There is no definition of democracy that the United States, pre-1965, actually meets. Any working definition of democracy includes the full right to vote for all citizens. The United States was founded on racial exclusion through slavery. In the 1850s, the battle over slavery “broke America’s democracy,” leading to the country’s bloody civil war.[6] Following the war, partisan wounds ran deep, with white supremacist groups such as the Ku Klux Klan organizing campaigns of terror and violence during Reconstruction. This was only resolved “after the issue of racial equality was removed from the political agenda.”[7] As Steven Levitsky and Daniel Ziblatt explain, “The disenfranchisement of African Americans preserved white supremacy and Democratic Party dominance in the South, which helped maintain the Democrats’ national viability. With racial equality off the agenda, southern Democrats’ fears subsided. Only then did partisan hostility begin to soften.”[8] Democrats were given free rein to establish authoritarianism in the southern states by eliminating political competition and instituting racial segregation. African Americans were excluded from all elements of political, social, and economic life; later, restrictive Jim Crow laws produced de facto, if not de jure, noncitizenship.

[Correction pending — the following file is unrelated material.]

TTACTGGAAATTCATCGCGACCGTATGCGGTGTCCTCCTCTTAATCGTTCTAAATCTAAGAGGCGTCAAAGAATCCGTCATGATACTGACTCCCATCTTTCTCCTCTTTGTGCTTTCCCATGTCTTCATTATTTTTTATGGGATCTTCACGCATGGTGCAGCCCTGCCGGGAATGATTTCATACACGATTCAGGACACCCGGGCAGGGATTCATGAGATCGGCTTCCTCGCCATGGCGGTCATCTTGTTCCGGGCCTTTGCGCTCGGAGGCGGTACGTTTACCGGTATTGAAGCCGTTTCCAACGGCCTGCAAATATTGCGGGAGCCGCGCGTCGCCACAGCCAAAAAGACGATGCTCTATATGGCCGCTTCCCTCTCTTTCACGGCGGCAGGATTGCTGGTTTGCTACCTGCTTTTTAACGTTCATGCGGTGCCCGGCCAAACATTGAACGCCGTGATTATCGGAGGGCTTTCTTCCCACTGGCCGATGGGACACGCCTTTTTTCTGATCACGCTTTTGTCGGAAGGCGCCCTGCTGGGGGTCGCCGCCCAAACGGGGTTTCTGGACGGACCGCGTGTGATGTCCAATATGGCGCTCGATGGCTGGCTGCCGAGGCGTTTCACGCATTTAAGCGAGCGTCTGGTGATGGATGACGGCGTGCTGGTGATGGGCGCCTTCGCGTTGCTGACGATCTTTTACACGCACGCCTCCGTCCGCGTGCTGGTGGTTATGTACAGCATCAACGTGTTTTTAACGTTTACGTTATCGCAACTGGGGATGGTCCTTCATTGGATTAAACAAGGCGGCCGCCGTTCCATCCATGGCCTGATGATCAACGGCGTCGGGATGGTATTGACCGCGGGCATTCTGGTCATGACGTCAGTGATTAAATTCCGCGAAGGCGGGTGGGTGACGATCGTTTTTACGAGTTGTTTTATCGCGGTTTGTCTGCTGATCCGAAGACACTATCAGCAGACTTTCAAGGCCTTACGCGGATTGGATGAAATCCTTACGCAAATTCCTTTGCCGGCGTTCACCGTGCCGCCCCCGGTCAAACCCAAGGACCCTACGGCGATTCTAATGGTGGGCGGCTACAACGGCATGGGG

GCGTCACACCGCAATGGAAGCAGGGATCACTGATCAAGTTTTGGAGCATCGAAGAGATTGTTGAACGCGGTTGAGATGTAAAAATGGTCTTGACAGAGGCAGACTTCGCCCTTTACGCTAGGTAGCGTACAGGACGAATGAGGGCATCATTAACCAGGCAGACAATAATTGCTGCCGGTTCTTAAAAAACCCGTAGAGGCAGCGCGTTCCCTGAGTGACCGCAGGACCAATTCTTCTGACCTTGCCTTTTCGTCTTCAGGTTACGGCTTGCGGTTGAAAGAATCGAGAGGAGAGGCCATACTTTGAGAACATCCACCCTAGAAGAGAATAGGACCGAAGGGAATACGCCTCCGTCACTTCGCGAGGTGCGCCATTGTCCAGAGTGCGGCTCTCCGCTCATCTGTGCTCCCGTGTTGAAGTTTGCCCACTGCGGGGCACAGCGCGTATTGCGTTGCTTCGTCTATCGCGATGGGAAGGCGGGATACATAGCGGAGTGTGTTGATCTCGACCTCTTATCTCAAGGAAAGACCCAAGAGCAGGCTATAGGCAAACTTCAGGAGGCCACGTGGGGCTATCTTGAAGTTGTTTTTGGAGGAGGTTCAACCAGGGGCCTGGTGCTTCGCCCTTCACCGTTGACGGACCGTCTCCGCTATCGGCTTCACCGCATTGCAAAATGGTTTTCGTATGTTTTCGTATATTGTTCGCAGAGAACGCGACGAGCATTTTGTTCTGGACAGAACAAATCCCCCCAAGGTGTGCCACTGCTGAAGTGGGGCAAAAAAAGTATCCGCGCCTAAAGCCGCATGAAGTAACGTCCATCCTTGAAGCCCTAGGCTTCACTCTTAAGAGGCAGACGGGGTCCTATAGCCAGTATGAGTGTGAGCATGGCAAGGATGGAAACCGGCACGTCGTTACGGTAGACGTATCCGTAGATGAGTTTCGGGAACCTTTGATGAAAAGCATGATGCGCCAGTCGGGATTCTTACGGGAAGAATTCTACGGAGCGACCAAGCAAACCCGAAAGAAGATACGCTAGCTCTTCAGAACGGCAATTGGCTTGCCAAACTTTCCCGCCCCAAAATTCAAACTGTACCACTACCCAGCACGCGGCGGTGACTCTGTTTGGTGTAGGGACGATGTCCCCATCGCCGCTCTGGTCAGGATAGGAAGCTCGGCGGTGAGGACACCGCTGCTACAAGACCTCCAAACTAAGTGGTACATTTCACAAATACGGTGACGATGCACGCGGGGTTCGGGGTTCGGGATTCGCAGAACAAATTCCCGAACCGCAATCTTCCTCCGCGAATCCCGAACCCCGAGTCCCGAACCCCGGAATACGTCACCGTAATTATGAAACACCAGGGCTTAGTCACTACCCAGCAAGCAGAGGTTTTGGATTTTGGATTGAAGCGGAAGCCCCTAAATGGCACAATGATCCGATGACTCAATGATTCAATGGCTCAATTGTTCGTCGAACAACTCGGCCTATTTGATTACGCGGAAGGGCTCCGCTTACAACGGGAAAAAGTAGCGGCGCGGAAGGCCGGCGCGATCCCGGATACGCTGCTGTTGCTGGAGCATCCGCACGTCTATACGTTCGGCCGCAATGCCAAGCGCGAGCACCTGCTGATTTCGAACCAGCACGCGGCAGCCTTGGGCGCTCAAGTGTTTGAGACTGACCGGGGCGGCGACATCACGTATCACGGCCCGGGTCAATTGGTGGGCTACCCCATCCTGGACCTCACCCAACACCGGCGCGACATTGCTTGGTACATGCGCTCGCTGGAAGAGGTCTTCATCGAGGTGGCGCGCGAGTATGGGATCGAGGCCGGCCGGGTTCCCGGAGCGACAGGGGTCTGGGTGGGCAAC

This compromise of exclusion stabilized American democracy for another hundred years. The United States survived victorious through two world wars and the Great Depression. Progressive and populist reforms created new levels of accountability for elected officials and democratic institutions. But many came at the expense of Black Americans, particularly the social policies of the New Deal. The Agricultural Adjustment Act provided incentives to plantation owners to end their production of cotton, resulting in the eviction of their black tenant farmers.[9] The National Housing Act of 1934 expanded mortgage availability, but “did so in a way that fostered segregation and excluded blacks from equal access . . . .”[10] The Social Security Act was only passed after capitulation to southern Democratic demands to exclude domestic servants and farm laborers.[11] As the United States emerged out of the Depression, Black Americans were quite purposefully left behind.[12]